After three variations, it turns out like this:

3D cartoon ladybug flying at supersonic speeds through a cloudy sky.

Shiny! And boring. Let’s rerun the prompt, add some –weird, and see what happens. 

3D cartoon ladybug flying at supersonic speeds through a cloudy sky. –weird 1500

The ladybug looks like it is made out of painted wood! What would a chair in the same style look like? 

Let’s find out.

photo of a wooden workshop chair in an empty artist’s studio, shot with a Fujica ST605.

I added a camera model just for fun. Fujica ST605 is a budget household camera from the 1970s. I keep a list of cameras from different eras to have something to work with. Sometimes, if you want your image to have a vibe of a specific period, it is easier to specify a camera model ubiquitous during that era than to use phrases like ”in the style of the 1970s” or whatever. Sometimes, not always. Random image generator, remember?

I’m unsure how much the Fujica affected the result, but I like the chair image. Very cool floor and lovely lighting. The chair in itself, though, is perhaps the most unsafe-for-kids piece of furniture I have ever seen.

But – I have no use for an image of a chair. I am trying to generate some sort of cartoon ladybug!

Fast forward 4 weeks

Suddenly, I need a picture of a chair. I remember the ladybug chair and look it up in my Midjourney archive. It is close to what I’m looking I’m but not spot on. So I do some experiments with the chair-picture. I use it again as a style reference, an image prompt, and a style reference. I do a lot of variations. Remixes. I try some different prompts. I won’t show all of them here, but after a while, I get this:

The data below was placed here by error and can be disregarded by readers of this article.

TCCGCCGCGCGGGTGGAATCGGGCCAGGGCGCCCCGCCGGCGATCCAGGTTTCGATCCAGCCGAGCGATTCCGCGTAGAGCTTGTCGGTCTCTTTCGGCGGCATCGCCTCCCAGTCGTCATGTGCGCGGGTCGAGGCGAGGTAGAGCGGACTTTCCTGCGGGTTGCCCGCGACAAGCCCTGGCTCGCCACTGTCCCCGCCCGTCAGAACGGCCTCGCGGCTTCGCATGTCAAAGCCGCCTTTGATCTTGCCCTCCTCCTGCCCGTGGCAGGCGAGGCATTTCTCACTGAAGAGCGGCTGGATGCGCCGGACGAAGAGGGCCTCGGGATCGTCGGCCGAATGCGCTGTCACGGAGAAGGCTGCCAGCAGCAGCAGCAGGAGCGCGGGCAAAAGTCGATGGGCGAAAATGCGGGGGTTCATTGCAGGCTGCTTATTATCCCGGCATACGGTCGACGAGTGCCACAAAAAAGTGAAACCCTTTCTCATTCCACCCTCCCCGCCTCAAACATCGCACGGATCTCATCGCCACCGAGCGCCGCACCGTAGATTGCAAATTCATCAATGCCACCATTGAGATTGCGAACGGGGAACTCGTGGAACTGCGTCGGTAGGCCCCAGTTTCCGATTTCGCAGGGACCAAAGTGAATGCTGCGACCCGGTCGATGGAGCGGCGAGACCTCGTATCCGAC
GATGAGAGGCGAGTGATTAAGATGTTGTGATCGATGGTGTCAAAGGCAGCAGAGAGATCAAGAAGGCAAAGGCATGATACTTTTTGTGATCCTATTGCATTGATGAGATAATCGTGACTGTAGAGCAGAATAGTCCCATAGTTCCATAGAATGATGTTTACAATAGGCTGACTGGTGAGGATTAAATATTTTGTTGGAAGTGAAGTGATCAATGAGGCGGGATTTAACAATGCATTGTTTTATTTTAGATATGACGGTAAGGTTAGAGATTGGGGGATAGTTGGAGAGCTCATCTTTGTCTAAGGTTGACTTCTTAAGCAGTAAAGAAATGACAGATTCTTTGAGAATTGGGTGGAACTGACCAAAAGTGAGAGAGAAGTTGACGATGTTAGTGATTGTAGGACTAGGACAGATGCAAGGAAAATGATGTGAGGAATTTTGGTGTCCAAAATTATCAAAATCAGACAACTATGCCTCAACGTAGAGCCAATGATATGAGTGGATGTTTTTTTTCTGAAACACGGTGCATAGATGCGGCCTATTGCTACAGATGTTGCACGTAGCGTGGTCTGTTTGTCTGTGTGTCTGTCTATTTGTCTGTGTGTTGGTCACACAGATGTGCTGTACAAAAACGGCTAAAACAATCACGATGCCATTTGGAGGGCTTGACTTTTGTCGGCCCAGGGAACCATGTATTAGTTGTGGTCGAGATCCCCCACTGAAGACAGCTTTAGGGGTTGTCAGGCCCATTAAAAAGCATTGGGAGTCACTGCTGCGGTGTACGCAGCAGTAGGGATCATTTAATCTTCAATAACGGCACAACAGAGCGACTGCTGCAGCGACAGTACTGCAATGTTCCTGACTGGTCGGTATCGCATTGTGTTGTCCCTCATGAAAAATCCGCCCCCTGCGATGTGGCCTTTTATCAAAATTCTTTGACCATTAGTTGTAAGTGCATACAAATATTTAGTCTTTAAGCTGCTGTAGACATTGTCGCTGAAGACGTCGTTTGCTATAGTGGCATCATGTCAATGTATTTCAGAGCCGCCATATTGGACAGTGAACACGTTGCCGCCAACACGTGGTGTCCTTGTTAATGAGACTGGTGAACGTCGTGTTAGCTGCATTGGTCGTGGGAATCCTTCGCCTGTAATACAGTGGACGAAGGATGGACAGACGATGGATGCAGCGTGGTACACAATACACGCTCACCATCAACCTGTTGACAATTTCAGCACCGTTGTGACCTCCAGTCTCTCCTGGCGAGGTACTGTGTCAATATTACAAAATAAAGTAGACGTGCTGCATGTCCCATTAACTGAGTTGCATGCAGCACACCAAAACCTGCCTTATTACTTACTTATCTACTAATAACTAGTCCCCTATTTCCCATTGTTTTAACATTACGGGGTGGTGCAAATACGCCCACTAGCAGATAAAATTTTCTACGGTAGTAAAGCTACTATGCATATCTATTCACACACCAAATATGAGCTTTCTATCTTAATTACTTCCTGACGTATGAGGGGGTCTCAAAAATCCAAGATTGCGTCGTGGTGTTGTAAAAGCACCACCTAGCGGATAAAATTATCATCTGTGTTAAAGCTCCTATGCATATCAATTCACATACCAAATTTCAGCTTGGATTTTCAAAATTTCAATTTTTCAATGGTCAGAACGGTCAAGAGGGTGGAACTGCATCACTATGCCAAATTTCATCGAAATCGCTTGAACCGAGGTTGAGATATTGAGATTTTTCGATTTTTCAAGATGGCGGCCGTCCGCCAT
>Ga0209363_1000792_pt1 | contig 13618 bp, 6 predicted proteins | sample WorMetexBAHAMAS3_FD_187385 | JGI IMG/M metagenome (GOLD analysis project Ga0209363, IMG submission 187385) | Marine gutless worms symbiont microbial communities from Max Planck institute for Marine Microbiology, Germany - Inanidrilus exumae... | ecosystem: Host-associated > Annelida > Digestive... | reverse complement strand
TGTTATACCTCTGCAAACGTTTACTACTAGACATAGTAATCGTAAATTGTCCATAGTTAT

Professional studio photo of a wooden chair on a well-lit, white background. –stylize 300

Pretty nice. The hardest part was generating ok-looking legs.

Ladybug goes to space

So, what happened to the ladybug? I returned to it after a while, inspired by the loading screen from the 1983 Atari video game MULE, to make this picture:

C64 Loading screen, dithering

Why did I mix the ladybug with the loading screen from a 41-year-old Atari video game? I’m still trying to figure that out, but the idea came to me after a friend texted me about the game out of the blue.

I downloaded the image and opened it in Photoshop to remove those weird things in the sky and adjust the colors somewhat. 

The photoshopped version.

Next, I uploaded the modified image to Midjourney again, used it as a reference, and prompted away.

evil but cute pink and purple ladybug, 3D character concept art in the style of animated children’s movies

Wow – a spacefaring ladybug robot!

Frankenstein’s prompting

As you can see, my process is a FrankensteinFrankenstein’seas generating pictures generating ideas generating pictures… Everything is based on something else. Which, I guess, is the essence of generative AI? 

Questions like ”What prompt did you use to make this picture?” are largely meaningless because, most of the time, an AI image is not the result of a single, easy-to-show prompt. Instead, they are the result of long, meandering, associative brainstorming sessions between humans and AI.

A prompt can actually be misleading. Take this image of a robot, for example. The final prompt was ”Manga drawing of a mecha in combat”:

Manga drawing of a mecha in combat

While it is correct that the prompt that generated the image read that way, to truly understand the process, one must rewind almost two months.

When you look at someone’s AI artwork, it is essential to remember how much chance plays into the result. Using Midjourney as an artistic or creative tool is akin to action painting – where artists randomly throw paint on a canvas. In action painting, the artist chooses the paint, the canvas, and the location. The artist controls the setting, so to speak, but the end result is inherently random.

”Prompt engineering” is throwing paint over and over again until you get what you want. Frankly, it is not engineering at all, and we should stop calling it that. 

It’s not engineering, it’s not math, it is not coding, it’s not mechanics.

Let’s call what it is: creativity.